Although 360 Checking has no monthly fee, it’s important to note that there are some other fees for extra services associated with the account. For instance, sending out overnight checks will cost you $20 and an overnight card replacement costs $25. Your first checks are free, but future checkbooks cost $5. Additionally, if a check is returned for insufficient funds you’ll incur a $9 Rejected Check Charge. And to place a stop payment on a check you’ll have to pay $25.

What Sets 360 Checking Apart From Other Online Accounts?

The ability to make cash deposits at select ATM machines is a key differentiator of this checking account. Other popular online banks like Ally, The Bank of Interest USA, EverBank and Charles Schwab don’t currently accept cash deposits.

In other areas like customer service and fees, 360 Checking has some stiff competition. The Ally Bank Interest Checking Account has no monthly fee or minimum balance requirement as well, but they offer 24/7 customer service. Capital One 360 provides customer service from 8 am to 8 pm.  Furthermore, miscellaneous fees for checkbooks, stop payments and expedited delivery services are higher with 360 Checking than Ally Interest Checking.

How does the Capital One 360 Stack Up With Interest?

This account is decent for earning interest if you can’t put more than $100 into it initially. If you have a little bit more money to deposit, there are other options that will earn you more interest.

For instance, the Bank 5 Connect High-Interest Checking Account currently offers APY of 0.76% for balances over $100 at opening. In order for you to make that type of interest with a 360 Checking account you need to maintain a balance over $50,000.

Just keep in mind that you shouldn’t be hoarding tons of cashing in your checking account. It’s much better to keep high amounts of cash in a savings account, which offers better fraud protection.

A Good Deal if You Value Convenience

Overall Capital 360 checking may not be your first choice if your primary goal is to find a checking account with the highest interest. But it should be at the top of your list if you value conveniences like easy access to your money at thousands of ATMs for free, the option to deposit cash, the ease of bank transfers and no overdraft fees.

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Advertiser Disclosure: The products that appear on this site may be from companies from which MagnifyMoney receives compensation. This compensation may impact how and where products appear on this site (including, for example, the order in which they appear). MagnifyMoney does not include all financial institutions or all products offered available in the marketplace.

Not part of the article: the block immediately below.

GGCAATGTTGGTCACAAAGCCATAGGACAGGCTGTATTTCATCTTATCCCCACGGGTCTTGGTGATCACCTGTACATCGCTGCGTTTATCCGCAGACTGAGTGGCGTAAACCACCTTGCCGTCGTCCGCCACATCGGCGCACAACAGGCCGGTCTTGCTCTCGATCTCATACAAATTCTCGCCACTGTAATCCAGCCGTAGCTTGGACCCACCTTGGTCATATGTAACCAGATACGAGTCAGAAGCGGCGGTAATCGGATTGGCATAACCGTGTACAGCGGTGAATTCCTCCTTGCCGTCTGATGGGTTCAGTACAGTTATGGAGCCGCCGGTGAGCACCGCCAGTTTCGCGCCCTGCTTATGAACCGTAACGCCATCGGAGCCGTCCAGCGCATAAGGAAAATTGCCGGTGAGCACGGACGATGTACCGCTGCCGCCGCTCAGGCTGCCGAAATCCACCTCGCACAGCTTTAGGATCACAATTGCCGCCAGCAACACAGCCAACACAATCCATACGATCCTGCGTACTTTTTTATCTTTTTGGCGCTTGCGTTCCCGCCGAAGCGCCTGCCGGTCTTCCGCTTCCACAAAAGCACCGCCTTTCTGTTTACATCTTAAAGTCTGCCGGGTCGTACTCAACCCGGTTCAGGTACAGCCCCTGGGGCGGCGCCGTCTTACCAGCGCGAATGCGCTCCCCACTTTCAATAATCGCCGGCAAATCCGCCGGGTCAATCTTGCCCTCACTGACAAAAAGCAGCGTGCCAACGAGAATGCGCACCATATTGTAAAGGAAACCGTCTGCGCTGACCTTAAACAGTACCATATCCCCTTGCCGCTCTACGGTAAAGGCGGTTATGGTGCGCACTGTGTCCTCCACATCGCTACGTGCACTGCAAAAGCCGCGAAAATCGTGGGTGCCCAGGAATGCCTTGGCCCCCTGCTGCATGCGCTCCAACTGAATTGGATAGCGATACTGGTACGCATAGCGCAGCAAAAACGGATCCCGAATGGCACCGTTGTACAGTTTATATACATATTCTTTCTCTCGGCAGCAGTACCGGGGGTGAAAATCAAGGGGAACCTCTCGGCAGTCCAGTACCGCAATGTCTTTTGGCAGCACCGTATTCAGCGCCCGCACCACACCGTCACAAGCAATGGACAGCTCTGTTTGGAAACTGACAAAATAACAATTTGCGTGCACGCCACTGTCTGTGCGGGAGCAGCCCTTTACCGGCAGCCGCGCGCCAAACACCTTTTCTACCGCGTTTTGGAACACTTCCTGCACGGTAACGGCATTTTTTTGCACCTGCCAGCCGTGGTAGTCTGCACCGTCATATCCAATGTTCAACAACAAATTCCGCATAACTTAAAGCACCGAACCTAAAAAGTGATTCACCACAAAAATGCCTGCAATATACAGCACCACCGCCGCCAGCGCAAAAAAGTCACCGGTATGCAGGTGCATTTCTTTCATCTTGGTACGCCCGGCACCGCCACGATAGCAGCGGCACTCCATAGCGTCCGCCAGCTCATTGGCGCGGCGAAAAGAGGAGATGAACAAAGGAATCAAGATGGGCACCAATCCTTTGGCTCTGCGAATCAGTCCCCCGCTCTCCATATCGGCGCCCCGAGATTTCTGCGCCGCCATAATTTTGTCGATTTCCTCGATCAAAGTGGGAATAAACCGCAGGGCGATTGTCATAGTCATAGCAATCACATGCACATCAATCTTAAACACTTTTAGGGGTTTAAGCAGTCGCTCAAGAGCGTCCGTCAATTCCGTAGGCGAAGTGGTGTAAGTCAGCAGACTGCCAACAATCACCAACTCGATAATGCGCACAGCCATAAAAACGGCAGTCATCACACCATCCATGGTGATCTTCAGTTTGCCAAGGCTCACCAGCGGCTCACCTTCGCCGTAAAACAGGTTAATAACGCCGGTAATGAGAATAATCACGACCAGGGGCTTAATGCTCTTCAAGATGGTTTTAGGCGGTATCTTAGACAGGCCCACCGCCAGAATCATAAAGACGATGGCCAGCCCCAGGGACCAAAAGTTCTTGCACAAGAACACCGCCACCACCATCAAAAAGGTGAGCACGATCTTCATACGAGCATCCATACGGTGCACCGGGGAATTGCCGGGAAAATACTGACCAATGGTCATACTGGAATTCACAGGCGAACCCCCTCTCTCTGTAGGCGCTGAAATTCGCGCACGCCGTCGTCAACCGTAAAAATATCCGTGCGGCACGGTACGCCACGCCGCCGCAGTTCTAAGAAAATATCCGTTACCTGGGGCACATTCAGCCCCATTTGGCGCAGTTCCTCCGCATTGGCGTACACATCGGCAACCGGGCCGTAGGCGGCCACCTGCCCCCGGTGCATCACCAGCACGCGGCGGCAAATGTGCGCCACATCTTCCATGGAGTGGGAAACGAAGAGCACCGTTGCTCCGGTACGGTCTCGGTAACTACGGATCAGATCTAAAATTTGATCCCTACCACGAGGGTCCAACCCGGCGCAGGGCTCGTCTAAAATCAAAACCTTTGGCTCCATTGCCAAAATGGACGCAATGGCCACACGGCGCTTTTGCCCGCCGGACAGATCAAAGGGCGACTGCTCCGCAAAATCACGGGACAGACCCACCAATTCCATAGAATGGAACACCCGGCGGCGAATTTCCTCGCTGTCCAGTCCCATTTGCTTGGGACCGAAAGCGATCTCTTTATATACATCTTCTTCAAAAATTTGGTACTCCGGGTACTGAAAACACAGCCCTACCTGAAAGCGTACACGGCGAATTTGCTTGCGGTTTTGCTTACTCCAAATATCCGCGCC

Taylor Gordon
Taylor Gordon |

Taylor Gordon is a writer at MagnifyMoney. You can email Taylor here

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Eliminating Fees

What You Need to Know About Wire Transfers

Editorial Note: The editorial content on this page is not provided or commissioned by any financial institution. Any opinions, analyses, reviews, statements or recommendations expressed in this article are those of the author’s alone, and may not have been reviewed, approved or otherwise endorsed by any of these entities prior to publication.

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Need to send money quickly? Or maybe someone wants to send money to you fast. If so, a wire transfer might be the solution.

In some cases, like closing on a new home, it might even be a requirement. But the term wire transfer is often confused with other types of electronic transfers including services from places like Western Union, ACH transfers and peer-to-peer payment apps such as Venmo or Square Cash. We’ll explain the differences and how to complete a wire transfer safely.

What is a wire transfer?

Speed is what sets a wire transfer apart from the other services we mentioned earlier. With a wire transfer, you can send money electronically from your bank account to another person’s or company’s bank account instantly. And if you are owed money, a company or individual can send money to you with the same speed.

If you are sending a wire transfer domestically — to another individual or company in the United States — the funds you are sending should be available during the same business day. If you are receiving funds from a company or individual based in the country, you should also receive those dollars in your account the same day.